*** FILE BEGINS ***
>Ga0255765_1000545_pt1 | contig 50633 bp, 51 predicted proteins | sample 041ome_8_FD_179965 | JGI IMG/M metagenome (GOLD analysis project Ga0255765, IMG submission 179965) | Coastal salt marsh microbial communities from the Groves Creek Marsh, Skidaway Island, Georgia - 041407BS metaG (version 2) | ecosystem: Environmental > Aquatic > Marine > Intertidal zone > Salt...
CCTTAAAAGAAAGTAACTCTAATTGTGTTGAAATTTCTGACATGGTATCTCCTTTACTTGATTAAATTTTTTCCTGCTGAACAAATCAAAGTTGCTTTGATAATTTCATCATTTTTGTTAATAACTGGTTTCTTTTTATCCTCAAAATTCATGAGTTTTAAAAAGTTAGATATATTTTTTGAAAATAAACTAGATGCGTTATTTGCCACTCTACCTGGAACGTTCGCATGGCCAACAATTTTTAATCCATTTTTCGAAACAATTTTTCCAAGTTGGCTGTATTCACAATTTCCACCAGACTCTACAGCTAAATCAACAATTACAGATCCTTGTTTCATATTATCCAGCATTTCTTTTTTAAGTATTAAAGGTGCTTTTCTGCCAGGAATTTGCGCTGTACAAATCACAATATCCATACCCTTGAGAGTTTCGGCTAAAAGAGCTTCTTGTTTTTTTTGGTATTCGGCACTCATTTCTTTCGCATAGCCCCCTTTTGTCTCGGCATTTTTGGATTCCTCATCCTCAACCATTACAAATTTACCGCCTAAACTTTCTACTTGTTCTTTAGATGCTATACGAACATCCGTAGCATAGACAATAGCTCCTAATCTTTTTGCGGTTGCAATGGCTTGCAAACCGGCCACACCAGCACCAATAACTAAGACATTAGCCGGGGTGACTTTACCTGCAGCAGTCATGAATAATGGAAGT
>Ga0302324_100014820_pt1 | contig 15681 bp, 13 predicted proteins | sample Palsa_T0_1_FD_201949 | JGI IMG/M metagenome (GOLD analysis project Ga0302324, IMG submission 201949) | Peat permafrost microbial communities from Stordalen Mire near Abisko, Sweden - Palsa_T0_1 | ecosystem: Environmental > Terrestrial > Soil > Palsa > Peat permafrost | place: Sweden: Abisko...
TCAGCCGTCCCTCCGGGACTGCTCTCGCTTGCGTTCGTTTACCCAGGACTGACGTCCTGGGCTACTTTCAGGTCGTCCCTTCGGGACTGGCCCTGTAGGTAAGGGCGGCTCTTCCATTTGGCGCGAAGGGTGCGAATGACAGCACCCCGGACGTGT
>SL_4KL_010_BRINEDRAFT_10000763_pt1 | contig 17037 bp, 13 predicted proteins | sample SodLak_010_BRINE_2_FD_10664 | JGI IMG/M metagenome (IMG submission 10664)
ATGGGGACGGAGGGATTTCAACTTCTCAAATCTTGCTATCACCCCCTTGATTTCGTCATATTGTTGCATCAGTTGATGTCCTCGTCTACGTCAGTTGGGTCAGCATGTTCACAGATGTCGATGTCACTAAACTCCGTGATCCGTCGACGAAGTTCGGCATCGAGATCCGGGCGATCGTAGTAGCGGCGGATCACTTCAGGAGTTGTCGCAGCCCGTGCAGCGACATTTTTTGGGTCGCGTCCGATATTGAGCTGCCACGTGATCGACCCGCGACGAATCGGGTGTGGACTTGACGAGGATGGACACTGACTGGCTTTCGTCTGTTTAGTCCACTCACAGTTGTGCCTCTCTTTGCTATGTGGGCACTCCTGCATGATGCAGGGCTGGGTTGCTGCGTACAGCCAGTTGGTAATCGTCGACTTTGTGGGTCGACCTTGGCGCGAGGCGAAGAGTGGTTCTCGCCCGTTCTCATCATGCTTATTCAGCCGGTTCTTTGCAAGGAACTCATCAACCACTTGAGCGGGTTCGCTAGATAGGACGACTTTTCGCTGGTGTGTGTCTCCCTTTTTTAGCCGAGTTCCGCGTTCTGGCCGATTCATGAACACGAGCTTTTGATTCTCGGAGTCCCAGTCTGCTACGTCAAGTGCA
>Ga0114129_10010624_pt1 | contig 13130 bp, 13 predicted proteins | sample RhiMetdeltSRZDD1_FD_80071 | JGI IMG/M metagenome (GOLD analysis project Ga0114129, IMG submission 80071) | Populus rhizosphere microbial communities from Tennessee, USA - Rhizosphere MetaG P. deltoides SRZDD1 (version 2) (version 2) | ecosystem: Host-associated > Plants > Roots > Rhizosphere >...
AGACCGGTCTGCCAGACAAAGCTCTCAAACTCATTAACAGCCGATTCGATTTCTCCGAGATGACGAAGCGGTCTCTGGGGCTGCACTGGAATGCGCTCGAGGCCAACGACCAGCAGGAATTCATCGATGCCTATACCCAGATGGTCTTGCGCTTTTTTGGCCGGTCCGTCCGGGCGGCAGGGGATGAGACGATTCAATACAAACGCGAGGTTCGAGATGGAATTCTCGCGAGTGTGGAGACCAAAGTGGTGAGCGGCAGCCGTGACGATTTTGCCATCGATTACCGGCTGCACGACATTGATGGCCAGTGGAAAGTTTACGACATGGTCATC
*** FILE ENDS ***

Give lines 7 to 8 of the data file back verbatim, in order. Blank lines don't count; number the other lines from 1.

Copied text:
>Ga0114129_10010624_pt1 | contig 13130 bp, 13 predicted proteins | sample RhiMetdeltSRZDD1_FD_80071 | JGI IMG/M metagenome (GOLD analysis project Ga0114129, IMG submission 80071) | Populus rhizosphere microbial communities from Tennessee, USA - Rhizosphere MetaG P. deltoides SRZDD1 (version 2) (version 2) | ecosystem: Host-associated > Plants > Roots > Rhizosphere >...
AGACCGGTCTGCCAGACAAAGCTCTCAAACTCATTAACAGCCGATTCGATTTCTCCGAGATGACGAAGCGGTCTCTGGGGCTGCACTGGAATGCGCTCGAGGCCAACGACCAGCAGGAATTCATCGATGCCTATACCCAGATGGTCTTGCGCTTTTTTGGCCGGTCCGTCCGGGCGGCAGGGGATGAGACGATTCAATACAAACGCGAGGTTCGAGATGGAATTCTCGCGAGTGTGGAGACCAAAGTGGTGAGCGGCAGCCGTGACGATTTTGCCATCGATTACCGGCTGCACGACATTGATGGCCAGTGGAAAGTTTACGACATGGTCATC